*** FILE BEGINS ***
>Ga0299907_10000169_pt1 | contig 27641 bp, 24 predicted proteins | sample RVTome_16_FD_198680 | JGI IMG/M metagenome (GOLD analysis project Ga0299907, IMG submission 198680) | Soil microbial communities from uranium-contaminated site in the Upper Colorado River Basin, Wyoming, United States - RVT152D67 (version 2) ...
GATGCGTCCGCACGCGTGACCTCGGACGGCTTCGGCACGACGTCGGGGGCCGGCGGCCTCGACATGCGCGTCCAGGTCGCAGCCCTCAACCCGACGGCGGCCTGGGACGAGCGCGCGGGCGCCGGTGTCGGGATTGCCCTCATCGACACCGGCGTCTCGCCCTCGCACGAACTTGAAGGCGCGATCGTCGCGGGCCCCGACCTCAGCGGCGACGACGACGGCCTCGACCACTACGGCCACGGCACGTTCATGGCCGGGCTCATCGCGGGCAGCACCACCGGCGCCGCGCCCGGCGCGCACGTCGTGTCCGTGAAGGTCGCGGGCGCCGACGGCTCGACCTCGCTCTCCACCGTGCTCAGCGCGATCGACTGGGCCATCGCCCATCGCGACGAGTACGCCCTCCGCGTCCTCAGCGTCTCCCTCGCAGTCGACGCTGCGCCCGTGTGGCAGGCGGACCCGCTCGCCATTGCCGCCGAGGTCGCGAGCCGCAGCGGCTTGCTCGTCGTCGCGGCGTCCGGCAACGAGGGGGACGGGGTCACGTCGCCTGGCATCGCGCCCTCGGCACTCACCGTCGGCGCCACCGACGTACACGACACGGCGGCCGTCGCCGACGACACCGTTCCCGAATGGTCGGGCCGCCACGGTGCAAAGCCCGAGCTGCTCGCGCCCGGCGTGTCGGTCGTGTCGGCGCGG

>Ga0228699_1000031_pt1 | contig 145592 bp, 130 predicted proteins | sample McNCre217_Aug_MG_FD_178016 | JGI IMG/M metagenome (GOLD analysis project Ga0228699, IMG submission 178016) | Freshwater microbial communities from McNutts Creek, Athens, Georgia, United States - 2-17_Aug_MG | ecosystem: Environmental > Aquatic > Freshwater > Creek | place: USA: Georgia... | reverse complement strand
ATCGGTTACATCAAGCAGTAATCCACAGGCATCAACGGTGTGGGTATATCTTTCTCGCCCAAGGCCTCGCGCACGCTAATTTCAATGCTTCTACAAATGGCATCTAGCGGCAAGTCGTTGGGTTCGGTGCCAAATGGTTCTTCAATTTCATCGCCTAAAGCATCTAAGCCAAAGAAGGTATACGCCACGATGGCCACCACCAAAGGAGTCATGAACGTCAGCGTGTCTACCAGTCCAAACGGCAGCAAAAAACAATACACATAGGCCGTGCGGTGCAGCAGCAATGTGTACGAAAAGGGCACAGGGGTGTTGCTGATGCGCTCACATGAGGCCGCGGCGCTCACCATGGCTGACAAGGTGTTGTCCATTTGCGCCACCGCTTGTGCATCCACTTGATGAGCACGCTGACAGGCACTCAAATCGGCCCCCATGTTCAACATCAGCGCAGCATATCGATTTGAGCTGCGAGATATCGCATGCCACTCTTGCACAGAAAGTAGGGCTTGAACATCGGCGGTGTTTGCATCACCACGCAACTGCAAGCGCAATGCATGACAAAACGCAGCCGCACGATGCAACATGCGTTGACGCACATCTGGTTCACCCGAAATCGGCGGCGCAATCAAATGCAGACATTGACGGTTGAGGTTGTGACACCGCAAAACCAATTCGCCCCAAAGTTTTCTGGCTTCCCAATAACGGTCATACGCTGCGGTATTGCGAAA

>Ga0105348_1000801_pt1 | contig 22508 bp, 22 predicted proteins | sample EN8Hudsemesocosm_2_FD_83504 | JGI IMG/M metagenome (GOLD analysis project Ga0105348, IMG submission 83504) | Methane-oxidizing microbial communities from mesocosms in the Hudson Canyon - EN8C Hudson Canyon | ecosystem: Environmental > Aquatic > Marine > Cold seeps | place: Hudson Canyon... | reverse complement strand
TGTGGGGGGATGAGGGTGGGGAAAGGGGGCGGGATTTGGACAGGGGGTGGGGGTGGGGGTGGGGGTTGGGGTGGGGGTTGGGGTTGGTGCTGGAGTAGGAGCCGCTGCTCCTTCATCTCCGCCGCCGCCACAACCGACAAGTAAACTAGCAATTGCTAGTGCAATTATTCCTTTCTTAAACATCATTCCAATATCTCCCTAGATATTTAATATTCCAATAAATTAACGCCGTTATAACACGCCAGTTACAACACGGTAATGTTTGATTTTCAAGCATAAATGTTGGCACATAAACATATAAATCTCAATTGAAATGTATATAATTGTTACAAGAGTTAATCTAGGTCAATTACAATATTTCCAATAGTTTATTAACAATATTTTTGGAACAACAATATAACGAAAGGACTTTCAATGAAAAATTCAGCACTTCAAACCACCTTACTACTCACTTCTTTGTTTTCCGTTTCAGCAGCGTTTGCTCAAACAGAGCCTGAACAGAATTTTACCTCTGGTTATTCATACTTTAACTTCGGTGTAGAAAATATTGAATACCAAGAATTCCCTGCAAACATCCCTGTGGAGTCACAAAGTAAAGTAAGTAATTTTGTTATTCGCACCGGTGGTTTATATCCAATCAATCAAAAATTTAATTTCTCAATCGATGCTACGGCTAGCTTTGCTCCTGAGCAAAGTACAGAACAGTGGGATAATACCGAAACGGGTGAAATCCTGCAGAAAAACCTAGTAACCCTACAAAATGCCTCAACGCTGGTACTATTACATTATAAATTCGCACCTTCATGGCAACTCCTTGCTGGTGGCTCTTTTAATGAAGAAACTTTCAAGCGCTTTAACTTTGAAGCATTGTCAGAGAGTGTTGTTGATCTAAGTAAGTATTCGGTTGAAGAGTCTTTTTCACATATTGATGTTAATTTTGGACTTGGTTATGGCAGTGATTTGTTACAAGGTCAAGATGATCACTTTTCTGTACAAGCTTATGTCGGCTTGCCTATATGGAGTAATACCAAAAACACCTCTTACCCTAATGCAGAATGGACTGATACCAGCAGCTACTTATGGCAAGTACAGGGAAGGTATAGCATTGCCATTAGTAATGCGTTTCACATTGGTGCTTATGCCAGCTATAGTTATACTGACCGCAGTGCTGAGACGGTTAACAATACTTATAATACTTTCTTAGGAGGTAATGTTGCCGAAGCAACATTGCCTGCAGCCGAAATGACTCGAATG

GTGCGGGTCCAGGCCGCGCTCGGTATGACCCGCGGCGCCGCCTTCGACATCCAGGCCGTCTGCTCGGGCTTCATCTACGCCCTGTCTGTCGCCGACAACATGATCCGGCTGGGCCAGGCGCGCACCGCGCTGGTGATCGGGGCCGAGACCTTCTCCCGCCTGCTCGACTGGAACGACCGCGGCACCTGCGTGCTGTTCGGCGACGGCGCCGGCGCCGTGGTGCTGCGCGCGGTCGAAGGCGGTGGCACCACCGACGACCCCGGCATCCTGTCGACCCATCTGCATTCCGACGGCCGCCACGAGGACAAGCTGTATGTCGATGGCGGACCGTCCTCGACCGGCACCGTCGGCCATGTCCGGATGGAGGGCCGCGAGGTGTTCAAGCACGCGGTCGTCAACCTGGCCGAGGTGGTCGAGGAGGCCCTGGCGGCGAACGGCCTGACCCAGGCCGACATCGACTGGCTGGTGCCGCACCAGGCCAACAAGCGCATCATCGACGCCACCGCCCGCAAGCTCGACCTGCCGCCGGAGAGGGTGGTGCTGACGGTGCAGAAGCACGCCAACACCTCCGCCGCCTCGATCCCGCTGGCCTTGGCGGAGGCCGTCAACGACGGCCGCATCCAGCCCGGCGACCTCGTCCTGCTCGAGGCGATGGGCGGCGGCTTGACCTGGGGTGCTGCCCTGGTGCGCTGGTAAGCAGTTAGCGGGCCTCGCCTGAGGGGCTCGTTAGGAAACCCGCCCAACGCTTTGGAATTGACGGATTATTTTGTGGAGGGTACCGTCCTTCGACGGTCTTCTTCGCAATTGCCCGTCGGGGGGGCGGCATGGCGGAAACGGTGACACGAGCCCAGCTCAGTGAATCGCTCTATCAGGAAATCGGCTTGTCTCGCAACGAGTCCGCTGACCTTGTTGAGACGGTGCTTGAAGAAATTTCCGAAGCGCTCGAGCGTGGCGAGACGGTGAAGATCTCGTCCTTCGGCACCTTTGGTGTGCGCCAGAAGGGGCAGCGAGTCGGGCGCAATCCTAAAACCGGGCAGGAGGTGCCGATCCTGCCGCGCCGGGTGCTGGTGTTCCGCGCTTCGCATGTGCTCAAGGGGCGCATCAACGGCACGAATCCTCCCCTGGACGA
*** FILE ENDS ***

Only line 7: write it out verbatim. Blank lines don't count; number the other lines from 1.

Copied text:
GTGCGGGTCCAGGCCGCGCTCGGTATGACCCGCGGCGCCGCCTTCGACATCCAGGCCGTCTGCTCGGGCTTCATCTACGCCCTGTCTGTCGCCGACAACATGATCCGGCTGGGCCAGGCGCGCACCGCGCTGGTGATCGGGGCCGAGACCTTCTCCCGCCTGCTCGACTGGAACGACCGCGGCACCTGCGTGCTGTTCGGCGACGGCGCCGGCGCCGTGGTGCTGCGCGCGGTCGAAGGCGGTGGCACCACCGACGACCCCGGCATCCTGTCGACCCATCTGCATTCCGACGGCCGCCACGAGGACAAGCTGTATGTCGATGGCGGACCGTCCTCGACCGGCACCGTCGGCCATGTCCGGATGGAGGGCCGCGAGGTGTTCAAGCACGCGGTCGTCAACCTGGCCGAGGTGGTCGAGGAGGCCCTGGCGGCGAACGGCCTGACCCAGGCCGACATCGACTGGCTGGTGCCGCACCAGGCCAACAAGCGCATCATCGACGCCACCGCCCGCAAGCTCGACCTGCCGCCGGAGAGGGTGGTGCTGACGGTGCAGAAGCACGCCAACACCTCCGCCGCCTCGATCCCGCTGGCCTTGGCGGAGGCCGTCAACGACGGCCGCATCCAGCCCGGCGACCTCGTCCTGCTCGAGGCGATGGGCGGCGGCTTGACCTGGGGTGCTGCCCTGGTGCGCTGGTAAGCAGTTAGCGGGCCTCGCCTGAGGGGCTCGTTAGGAAACCCGCCCAACGCTTTGGAATTGACGGATTATTTTGTGGAGGGTACCGTCCTTCGACGGTCTTCTTCGCAATTGCCCGTCGGGGGGGCGGCATGGCGGAAACGGTGACACGAGCCCAGCTCAGTGAATCGCTCTATCAGGAAATCGGCTTGTCTCGCAACGAGTCCGCTGACCTTGTTGAGACGGTGCTTGAAGAAATTTCCGAAGCGCTCGAGCGTGGCGAGACGGTGAAGATCTCGTCCTTCGGCACCTTTGGTGTGCGCCAGAAGGGGCAGCGAGTCGGGCGCAATCCTAAAACCGGGCAGGAGGTGCCGATCCTGCCGCGCCGGGTGCTGGTGTTCCGCGCTTCGCATGTGCTCAAGGGGCGCATCAACGGCACGAATCCTCCCCTGGACGA